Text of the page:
Search results for 'Theological Voluntarism' (try it on Scholar)

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  1.  6
    Anver M. Emon (2016). Beyond the Protestantism of Political Theology: Thinking the Politics of Theological Voluntarism. Studies in Christian Ethics 29 (2):190-203.
    In an attempt to think through the Islamic alongside the Christian, this article draws upon the political theology of Carl Schmitt to reflect on the salience of sovereignty. But in doing so, the article re-reads Schmitt’s political theology for its Protestant voluntarism, and adopts a more robust theological voluntarism as a vehicle for reflecting on political thought across both Christian and Islamic history. Moreover, this approach to political theology makes possible reflections on how political theology, whether in (...)
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  2.  35
    Mark C. Murphy (2012). Restricted Theological Voluntarism. Philosophy Compass 7 (10):679-690.
    In addressing objections to the theological voluntarist program, the consensus response by defenders of theological voluntarism has been to affirm a restricted theological voluntarism on which some, but not all, important normative statuses are to be explained by immediate appeal to the divine will. The aim of this article is to assess the merits and demerits of this restricted view. While affirming the restricted view does free theological voluntarism from certain objections, it comes (...)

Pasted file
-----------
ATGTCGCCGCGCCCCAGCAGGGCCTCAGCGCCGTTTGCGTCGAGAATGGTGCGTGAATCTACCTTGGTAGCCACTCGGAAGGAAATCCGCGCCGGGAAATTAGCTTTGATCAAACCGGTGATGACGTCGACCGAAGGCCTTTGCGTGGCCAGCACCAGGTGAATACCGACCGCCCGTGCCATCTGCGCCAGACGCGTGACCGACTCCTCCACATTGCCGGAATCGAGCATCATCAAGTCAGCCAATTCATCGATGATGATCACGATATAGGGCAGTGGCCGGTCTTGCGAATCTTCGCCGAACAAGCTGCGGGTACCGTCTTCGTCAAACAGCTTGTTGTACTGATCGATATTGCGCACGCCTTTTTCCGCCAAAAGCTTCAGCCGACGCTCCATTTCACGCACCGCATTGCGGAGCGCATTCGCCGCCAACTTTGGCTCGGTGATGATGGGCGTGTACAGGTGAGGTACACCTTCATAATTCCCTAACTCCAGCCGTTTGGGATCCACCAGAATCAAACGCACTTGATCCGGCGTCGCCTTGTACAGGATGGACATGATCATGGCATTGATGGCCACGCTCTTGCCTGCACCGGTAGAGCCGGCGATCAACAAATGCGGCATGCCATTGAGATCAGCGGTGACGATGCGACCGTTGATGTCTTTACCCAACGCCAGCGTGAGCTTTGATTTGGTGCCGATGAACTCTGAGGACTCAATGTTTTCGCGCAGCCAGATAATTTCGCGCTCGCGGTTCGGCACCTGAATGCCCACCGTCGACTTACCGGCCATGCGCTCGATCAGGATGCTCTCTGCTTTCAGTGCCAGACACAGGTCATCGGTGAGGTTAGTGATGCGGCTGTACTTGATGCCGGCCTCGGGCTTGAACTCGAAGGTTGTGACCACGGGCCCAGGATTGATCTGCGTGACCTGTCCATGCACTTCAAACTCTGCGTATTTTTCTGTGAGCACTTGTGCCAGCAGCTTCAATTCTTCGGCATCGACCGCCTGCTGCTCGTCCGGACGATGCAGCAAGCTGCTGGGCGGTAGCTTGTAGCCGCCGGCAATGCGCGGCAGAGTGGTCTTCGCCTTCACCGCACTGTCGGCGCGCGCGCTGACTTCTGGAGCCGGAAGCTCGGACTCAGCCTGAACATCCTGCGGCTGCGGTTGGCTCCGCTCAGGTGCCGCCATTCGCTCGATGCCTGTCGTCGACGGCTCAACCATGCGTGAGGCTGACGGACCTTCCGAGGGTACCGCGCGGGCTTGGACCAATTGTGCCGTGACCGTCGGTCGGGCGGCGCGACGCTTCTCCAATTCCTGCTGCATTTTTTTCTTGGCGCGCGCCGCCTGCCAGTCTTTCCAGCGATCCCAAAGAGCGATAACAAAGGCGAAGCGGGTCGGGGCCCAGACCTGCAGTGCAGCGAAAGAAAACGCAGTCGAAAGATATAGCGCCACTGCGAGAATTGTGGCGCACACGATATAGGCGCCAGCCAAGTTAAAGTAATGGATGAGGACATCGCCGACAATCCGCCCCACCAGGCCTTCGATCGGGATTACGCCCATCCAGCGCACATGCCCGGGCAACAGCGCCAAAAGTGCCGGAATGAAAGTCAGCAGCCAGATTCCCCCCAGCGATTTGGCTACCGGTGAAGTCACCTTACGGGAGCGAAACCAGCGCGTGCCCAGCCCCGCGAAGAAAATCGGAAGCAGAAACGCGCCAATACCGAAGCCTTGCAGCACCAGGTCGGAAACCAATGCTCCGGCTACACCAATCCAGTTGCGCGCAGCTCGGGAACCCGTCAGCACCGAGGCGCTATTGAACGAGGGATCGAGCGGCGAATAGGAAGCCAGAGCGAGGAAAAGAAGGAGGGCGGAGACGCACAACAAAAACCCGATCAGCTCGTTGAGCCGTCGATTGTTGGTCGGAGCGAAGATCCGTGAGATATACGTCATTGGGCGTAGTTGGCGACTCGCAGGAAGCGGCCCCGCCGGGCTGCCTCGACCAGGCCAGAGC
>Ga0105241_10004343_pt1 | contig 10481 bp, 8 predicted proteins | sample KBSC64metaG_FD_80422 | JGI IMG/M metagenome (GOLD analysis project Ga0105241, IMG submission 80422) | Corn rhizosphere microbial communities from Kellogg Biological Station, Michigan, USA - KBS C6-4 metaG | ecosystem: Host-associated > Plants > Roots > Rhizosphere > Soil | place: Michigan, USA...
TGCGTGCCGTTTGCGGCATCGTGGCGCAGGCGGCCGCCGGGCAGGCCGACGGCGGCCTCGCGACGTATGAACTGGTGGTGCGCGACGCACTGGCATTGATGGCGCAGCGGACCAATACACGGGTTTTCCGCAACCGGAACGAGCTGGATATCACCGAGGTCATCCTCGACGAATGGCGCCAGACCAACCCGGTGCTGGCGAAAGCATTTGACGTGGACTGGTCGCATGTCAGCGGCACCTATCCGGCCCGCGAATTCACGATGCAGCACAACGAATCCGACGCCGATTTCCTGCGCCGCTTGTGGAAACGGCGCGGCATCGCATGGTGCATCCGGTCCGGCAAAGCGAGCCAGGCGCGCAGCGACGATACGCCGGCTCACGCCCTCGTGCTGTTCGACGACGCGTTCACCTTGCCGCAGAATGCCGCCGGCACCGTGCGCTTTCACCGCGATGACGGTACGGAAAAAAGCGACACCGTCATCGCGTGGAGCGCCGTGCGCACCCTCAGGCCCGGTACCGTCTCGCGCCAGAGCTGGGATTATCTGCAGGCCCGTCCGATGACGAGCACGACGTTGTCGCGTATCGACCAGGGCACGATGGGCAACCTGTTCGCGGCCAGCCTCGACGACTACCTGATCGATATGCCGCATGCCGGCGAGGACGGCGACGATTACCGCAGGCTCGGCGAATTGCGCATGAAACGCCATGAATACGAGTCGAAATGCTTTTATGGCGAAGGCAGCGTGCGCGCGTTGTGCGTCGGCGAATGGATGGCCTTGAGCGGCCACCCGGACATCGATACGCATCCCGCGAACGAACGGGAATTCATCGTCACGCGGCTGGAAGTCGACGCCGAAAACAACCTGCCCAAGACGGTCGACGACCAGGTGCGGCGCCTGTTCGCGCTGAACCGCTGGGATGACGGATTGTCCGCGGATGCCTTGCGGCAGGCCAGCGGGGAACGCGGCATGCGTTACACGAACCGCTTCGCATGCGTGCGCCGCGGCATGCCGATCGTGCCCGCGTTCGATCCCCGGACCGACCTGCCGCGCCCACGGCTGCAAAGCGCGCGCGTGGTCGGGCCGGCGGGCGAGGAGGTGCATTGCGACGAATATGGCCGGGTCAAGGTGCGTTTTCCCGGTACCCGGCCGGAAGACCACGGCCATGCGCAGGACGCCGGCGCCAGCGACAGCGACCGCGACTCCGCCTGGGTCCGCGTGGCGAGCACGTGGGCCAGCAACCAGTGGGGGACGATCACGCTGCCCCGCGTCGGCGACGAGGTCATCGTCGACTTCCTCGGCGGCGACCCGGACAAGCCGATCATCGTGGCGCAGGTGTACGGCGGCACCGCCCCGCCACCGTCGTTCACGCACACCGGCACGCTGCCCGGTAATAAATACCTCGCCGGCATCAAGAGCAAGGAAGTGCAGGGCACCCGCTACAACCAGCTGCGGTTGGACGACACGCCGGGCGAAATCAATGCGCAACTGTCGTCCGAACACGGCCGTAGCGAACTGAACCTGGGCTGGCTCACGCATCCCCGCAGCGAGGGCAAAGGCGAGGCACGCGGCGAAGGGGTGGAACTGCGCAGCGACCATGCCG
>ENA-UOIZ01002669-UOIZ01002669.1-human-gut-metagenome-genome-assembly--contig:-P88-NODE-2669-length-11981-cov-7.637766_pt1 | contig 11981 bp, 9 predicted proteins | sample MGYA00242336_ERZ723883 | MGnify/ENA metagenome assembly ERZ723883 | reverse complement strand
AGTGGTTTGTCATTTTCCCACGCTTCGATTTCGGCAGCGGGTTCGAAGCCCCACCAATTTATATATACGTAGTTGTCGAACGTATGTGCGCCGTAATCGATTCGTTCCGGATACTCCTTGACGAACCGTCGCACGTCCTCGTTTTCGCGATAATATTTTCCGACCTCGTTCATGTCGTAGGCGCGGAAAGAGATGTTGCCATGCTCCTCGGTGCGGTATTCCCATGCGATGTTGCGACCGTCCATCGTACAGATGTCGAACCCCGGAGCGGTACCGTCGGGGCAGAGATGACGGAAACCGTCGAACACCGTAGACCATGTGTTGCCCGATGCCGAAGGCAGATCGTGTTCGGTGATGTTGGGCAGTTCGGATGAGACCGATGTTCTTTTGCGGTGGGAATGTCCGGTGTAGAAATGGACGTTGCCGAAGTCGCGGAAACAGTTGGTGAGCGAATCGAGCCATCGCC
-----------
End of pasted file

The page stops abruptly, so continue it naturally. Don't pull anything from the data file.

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  3.  25
    Cunha Bruno (2015). Wolff and Kant on Obligation and Natural Law: The Rejection of Theological Voluntarism in Ethics. Trans/Form/Ação 38 (3):99-116.
    RESUMO:O objetivo deste artigo é discutir sobre os conceitos de obrigação e lei natural, tendo como referência o polêmico debate moderno envolvendo intelectualismo e voluntarismo. Em um primeiro momento, destacaremos a rejeição de Wolff ao voluntarismo de Pufendorf e sua orientação em direção ao intelectualismo de Leibniz. Conforme essa nova orientação, uma teoria da lei natural não deve basear seu conceito de obrigação na autoridade das leis e em seu poder coercitivo, mas, por outro lado, unicamente na ideia de necessidade (...)
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  4. Mark Murphy (forthcoming). Theological Voluntarism. Stanford Encyclopedia of Philosophy.
     
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  5.  11